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Miles Morales: Spider-Man #8 Review

A chilling issue changes the trajectory of this series for the better.

In celebration of everyone’s favorite web-head, July is Spectacular Spider-Month at AiPT! We have a series of amazing articles in store for the month. Movies, television, gaming, and of course comics will all be covered with great responsibility as we honor one of comics’ greatest heroes.

Over the course of the previous seven issues of his new eponymous book, Miles Morales has arguably had it easy. Writer Saladin Ahmed and artist Javier Garron have crafted a story with stakes, sure, but they’ve been marginal. Miles returned home from Spider-Geddon relatively unscathed, bounced back from a dark but not damaging story about indentured children with help of Captain America (a good friend to have!), remains close to his expanding family, and more.

It was all bound to come crashing down eventually.

With a stunning, singularly horrific eighth issue, these creators have turned Spider-Man into a har sci-fi/horror story, and I couldn’t be more thankful.

What’s it about? Marvel’s preview reads:

Miles Morales has been TAKEN! Grabbed from the streets by an unknown assailant, bound, tested and observed, like a bug under glass. Who is responsible?! And how far will they push Miles to protect his friends and family? Don’t miss this horrifying new chapter in Miles’ life as his rogues’ gallery continues to grow!

Now, I’ll admit that I’m both immediately interested in, and prone to like, any story that expands Miles’ rogues gallery (or Gwen’s, for that matter) but the manner in which its done here is so behooving of these creator’s strengths that it’s immediately elevated above the usual cool villain concept into something more.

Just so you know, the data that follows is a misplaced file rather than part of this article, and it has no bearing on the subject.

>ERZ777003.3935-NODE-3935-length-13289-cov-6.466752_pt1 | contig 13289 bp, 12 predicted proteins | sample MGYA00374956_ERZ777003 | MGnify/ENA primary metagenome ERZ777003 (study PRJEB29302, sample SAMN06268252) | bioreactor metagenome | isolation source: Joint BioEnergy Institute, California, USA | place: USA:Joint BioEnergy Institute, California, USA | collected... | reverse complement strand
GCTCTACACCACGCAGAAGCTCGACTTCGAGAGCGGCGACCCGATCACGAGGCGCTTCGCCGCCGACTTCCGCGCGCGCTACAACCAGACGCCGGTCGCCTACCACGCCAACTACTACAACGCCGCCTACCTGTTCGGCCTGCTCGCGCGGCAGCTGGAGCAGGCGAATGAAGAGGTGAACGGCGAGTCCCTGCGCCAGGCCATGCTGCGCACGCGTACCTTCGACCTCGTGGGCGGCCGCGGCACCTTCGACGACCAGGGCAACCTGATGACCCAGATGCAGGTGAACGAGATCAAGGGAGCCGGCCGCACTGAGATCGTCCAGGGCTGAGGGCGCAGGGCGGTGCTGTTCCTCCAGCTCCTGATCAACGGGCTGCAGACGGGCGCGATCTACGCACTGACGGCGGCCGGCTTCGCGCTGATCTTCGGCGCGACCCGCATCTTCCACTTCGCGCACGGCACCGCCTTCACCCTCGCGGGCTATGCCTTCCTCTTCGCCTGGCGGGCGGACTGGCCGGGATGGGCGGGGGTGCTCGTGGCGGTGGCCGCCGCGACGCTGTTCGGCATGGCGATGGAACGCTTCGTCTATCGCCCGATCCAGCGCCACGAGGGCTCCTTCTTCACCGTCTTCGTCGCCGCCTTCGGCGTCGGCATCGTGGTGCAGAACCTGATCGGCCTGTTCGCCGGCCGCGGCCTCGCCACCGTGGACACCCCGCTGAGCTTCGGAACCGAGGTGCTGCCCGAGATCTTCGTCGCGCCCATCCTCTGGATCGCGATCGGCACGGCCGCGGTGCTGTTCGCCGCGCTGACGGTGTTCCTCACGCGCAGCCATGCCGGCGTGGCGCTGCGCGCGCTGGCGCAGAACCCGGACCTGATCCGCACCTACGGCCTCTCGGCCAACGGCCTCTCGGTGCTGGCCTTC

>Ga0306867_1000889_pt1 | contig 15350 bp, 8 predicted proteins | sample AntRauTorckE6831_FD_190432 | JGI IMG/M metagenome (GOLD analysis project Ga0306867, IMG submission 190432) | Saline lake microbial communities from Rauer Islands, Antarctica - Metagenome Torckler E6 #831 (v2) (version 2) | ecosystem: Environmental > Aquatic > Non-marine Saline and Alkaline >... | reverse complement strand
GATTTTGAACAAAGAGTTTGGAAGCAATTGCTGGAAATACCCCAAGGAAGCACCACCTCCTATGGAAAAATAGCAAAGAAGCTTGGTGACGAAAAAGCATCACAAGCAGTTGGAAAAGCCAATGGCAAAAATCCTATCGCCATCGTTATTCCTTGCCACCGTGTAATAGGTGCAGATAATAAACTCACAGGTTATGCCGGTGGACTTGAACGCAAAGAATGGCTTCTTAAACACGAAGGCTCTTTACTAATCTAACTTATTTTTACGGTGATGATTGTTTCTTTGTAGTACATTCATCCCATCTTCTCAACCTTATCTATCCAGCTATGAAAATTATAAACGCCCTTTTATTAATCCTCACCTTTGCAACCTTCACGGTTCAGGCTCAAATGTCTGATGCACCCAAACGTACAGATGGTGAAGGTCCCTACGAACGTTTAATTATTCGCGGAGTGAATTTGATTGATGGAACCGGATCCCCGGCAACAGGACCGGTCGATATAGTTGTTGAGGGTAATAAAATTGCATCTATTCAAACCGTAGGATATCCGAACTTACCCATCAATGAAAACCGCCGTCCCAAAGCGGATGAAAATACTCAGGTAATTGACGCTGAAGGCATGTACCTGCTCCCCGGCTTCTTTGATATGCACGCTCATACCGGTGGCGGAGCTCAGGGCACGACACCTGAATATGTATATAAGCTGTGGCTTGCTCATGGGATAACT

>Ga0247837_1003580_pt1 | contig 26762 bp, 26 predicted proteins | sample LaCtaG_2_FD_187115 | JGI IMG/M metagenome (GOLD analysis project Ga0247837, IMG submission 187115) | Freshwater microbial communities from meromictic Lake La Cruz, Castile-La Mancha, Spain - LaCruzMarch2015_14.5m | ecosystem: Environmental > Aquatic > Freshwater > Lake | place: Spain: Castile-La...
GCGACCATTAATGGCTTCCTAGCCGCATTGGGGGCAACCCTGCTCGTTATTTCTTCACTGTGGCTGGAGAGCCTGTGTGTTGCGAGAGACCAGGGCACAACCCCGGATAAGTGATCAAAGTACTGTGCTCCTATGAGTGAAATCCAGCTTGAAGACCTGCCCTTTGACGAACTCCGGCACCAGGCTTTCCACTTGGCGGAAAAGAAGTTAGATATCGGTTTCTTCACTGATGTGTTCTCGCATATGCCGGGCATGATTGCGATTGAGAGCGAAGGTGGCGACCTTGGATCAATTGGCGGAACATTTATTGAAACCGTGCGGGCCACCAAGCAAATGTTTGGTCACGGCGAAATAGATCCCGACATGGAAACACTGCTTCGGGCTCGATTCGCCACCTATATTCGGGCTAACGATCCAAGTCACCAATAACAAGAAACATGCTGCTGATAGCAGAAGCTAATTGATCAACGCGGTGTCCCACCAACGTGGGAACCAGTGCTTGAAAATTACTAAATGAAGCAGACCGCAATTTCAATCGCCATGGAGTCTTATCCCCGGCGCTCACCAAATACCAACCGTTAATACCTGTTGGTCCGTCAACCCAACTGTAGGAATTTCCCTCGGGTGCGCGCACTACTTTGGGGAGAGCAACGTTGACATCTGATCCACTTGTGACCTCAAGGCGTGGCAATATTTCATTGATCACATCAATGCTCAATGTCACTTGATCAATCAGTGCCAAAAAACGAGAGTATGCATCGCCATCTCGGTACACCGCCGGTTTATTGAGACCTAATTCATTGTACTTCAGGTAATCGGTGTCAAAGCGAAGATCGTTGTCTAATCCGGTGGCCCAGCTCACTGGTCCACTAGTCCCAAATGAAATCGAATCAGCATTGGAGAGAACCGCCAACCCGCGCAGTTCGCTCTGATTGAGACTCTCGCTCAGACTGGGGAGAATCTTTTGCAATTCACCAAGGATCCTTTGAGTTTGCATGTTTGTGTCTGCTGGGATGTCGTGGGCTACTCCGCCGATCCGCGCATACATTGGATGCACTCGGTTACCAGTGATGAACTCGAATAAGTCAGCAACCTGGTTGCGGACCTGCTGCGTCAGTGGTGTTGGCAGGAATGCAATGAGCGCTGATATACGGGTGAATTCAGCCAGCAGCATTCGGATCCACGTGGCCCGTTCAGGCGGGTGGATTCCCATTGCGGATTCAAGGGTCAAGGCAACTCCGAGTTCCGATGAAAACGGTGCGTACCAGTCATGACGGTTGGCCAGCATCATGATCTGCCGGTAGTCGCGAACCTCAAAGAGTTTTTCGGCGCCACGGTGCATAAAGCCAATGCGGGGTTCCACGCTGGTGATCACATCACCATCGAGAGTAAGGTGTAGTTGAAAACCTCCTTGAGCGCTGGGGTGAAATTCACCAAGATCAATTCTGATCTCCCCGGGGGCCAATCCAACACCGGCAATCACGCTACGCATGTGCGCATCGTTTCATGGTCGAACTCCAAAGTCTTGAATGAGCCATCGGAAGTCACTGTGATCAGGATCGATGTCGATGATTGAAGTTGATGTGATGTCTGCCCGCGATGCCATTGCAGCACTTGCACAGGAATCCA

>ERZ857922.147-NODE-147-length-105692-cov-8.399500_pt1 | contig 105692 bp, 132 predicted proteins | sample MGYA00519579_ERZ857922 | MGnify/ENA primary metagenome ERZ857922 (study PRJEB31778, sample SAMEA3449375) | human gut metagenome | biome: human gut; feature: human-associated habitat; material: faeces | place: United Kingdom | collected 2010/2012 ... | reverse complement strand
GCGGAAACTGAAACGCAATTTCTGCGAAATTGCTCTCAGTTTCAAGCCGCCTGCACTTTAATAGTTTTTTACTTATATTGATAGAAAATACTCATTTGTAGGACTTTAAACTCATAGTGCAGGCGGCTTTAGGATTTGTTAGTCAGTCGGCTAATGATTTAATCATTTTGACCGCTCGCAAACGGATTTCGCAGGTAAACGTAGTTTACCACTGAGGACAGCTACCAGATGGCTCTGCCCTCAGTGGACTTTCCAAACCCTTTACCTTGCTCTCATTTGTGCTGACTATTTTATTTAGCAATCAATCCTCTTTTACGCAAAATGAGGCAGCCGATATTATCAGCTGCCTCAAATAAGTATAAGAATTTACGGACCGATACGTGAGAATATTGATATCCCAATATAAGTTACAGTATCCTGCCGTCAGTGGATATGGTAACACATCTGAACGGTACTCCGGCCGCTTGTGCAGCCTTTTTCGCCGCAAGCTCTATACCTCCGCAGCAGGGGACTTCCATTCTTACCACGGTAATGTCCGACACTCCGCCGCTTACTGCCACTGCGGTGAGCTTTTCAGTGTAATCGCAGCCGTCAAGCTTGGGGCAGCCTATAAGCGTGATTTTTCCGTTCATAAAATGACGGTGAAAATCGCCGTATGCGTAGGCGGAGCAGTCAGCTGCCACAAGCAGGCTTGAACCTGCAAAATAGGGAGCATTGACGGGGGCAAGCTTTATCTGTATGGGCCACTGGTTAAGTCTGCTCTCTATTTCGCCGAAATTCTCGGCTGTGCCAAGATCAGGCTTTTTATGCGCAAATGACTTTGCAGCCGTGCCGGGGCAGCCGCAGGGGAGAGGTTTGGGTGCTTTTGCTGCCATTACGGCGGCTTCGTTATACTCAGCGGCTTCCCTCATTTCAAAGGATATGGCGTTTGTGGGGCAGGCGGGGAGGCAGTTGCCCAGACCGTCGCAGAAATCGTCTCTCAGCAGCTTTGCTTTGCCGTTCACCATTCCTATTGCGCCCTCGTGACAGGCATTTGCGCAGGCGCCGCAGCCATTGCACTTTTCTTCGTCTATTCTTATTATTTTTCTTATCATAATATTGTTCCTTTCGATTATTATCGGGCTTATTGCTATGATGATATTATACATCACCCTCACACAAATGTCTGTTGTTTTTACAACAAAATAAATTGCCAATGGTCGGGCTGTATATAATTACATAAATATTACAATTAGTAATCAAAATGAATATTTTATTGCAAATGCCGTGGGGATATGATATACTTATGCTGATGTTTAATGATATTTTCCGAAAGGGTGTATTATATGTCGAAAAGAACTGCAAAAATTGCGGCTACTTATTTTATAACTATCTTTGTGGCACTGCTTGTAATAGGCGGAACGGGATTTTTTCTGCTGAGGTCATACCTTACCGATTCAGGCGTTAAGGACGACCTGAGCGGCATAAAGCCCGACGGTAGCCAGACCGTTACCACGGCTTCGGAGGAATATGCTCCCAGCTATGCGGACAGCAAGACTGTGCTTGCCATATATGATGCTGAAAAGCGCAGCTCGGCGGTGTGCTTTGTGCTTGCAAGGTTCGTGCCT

The Assessor, this new alien or autonomous threat introduced here, is that something more. With a sterile, dispassionate focus on process and authority — forcing Miles through trial after trial — that acts as a stark counter to the book’s usual familiar, character-driven, and youthful themes, Ahmed’s plot deftly introduces a villain that is everything Miles isn’t.

Credit: Marvel

Ego, camaraderie, compassion and the other major facets of Miles’ character bounce right off of this iRobot-esque foe in a way that very intentionally drains the usual high heroism and colorfulness out of the series quickly and pivots to hard sci-fi and horror in its place. What does a teenager with the ability to do anything they want or need to fear the most? Structure. Cold, hard, systematic authoritarianism that operates in a purely transactional way that they aren’t familiar with and intentionally alienates them the same way those power structures do in real life. A focus on body and ability rather than the character Miles is so carefully developing in his family life, his friendships, etc. It’s inspired and feels very different than the majority of Peter’s villains in an earned way.